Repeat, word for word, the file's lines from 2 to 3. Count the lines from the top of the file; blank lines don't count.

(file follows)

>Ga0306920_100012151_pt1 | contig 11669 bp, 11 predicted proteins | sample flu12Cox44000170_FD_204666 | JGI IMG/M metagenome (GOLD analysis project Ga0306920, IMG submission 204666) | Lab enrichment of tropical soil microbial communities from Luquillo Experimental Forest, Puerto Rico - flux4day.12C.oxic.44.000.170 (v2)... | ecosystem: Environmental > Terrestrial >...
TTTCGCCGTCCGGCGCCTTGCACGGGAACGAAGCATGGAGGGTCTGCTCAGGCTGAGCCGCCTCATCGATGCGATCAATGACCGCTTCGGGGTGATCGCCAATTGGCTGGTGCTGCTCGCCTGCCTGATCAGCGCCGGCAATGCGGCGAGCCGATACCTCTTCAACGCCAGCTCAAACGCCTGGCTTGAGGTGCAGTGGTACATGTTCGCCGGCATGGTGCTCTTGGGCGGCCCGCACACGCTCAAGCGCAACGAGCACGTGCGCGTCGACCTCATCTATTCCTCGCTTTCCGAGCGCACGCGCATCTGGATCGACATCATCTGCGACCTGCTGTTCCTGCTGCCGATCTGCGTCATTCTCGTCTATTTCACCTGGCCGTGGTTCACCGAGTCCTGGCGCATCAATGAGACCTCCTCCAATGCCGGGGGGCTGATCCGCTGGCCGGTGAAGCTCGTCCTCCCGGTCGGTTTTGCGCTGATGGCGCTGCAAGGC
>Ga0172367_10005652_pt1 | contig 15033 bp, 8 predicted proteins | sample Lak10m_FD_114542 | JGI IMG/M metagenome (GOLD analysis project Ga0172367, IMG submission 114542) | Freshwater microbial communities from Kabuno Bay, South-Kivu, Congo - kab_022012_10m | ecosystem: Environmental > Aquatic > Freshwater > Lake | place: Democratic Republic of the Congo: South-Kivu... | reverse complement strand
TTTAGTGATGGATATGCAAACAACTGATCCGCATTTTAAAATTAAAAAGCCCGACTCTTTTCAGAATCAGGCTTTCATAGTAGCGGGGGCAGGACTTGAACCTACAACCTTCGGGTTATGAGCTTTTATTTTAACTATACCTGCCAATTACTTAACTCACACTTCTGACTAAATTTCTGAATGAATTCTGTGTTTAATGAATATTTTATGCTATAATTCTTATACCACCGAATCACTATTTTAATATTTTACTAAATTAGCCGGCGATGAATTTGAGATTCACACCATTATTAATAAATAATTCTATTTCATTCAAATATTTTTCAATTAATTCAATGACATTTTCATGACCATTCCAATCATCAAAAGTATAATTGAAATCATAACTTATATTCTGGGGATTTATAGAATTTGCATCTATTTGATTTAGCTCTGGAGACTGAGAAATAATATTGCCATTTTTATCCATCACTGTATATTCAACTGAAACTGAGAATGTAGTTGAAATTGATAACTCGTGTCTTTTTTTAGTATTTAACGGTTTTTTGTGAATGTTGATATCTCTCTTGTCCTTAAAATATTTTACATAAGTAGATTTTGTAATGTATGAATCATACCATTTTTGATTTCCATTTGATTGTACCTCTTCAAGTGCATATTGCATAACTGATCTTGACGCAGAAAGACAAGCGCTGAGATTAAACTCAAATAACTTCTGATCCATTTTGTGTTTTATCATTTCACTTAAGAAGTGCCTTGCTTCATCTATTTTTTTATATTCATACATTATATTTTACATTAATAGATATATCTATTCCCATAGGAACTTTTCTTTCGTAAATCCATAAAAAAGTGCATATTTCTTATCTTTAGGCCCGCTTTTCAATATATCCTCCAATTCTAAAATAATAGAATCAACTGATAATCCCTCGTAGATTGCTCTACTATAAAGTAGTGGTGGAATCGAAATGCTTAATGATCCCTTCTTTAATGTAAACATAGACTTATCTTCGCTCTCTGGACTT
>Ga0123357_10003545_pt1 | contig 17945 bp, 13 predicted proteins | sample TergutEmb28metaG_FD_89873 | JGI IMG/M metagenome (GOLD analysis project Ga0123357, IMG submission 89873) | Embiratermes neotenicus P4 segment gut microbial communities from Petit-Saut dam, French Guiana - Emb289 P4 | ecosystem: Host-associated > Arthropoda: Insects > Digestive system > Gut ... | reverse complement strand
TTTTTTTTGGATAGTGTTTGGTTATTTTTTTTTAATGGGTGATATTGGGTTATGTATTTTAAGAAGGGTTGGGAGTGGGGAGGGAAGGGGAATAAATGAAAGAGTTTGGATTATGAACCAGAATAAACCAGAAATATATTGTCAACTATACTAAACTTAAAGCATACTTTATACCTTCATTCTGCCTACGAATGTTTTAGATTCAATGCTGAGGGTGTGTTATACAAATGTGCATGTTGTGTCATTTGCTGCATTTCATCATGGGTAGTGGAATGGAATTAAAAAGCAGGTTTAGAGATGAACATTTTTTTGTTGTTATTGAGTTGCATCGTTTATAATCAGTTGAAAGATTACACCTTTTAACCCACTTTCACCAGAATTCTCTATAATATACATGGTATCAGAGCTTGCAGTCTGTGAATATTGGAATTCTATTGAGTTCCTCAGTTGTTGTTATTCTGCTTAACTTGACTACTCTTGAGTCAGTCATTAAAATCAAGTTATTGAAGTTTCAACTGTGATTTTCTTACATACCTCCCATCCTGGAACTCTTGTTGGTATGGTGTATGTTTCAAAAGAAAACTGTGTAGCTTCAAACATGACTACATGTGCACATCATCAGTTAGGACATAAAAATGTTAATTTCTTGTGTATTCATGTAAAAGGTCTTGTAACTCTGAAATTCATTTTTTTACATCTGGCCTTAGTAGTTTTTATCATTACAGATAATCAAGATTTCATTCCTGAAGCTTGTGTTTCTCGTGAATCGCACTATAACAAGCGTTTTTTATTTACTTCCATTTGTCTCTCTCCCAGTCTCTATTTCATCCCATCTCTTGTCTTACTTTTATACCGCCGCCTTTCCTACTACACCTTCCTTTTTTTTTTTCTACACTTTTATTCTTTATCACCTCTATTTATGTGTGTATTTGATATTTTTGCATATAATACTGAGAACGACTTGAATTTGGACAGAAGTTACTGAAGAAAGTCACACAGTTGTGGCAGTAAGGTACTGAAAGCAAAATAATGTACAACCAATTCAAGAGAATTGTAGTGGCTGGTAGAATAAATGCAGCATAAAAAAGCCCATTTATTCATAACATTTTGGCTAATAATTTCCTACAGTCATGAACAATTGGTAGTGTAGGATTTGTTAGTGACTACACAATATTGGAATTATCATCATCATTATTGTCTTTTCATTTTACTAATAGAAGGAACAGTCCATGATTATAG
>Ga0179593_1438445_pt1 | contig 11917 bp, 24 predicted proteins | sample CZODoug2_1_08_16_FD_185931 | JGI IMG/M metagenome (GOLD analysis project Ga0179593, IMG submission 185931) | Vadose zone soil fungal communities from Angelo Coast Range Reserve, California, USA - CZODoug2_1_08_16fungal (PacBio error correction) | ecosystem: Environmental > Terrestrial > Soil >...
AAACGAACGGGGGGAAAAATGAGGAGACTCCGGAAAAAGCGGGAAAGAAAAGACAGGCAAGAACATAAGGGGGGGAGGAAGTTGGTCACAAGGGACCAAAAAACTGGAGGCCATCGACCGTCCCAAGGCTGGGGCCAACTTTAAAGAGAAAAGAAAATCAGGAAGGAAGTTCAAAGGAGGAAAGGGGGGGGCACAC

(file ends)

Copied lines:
TTTCGCCGTCCGGCGCCTTGCACGGGAACGAAGCATGGAGGGTCTGCTCAGGCTGAGCCGCCTCATCGATGCGATCAATGACCGCTTCGGGGTGATCGCCAATTGGCTGGTGCTGCTCGCCTGCCTGATCAGCGCCGGCAATGCGGCGAGCCGATACCTCTTCAACGCCAGCTCAAACGCCTGGCTTGAGGTGCAGTGGTACATGTTCGCCGGCATGGTGCTCTTGGGCGGCCCGCACACGCTCAAGCGCAACGAGCACGTGCGCGTCGACCTCATCTATTCCTCGCTTTCCGAGCGCACGCGCATCTGGATCGACATCATCTGCGACCTGCTGTTCCTGCTGCCGATCTGCGTCATTCTCGTCTATTTCACCTGGCCGTGGTTCACCGAGTCCTGGCGCATCAATGAGACCTCCTCCAATGCCGGGGGGCTGATCCGCTGGCCGGTGAAGCTCGTCCTCCCGGTCGGTTTTGCGCTGATGGCGCTGCAAGGC
>Ga0172367_10005652_pt1 | contig 15033 bp, 8 predicted proteins | sample Lak10m_FD_114542 | JGI IMG/M metagenome (GOLD analysis project Ga0172367, IMG submission 114542) | Freshwater microbial communities from Kabuno Bay, South-Kivu, Congo - kab_022012_10m | ecosystem: Environmental > Aquatic > Freshwater > Lake | place: Democratic Republic of the Congo: South-Kivu... | reverse complement strand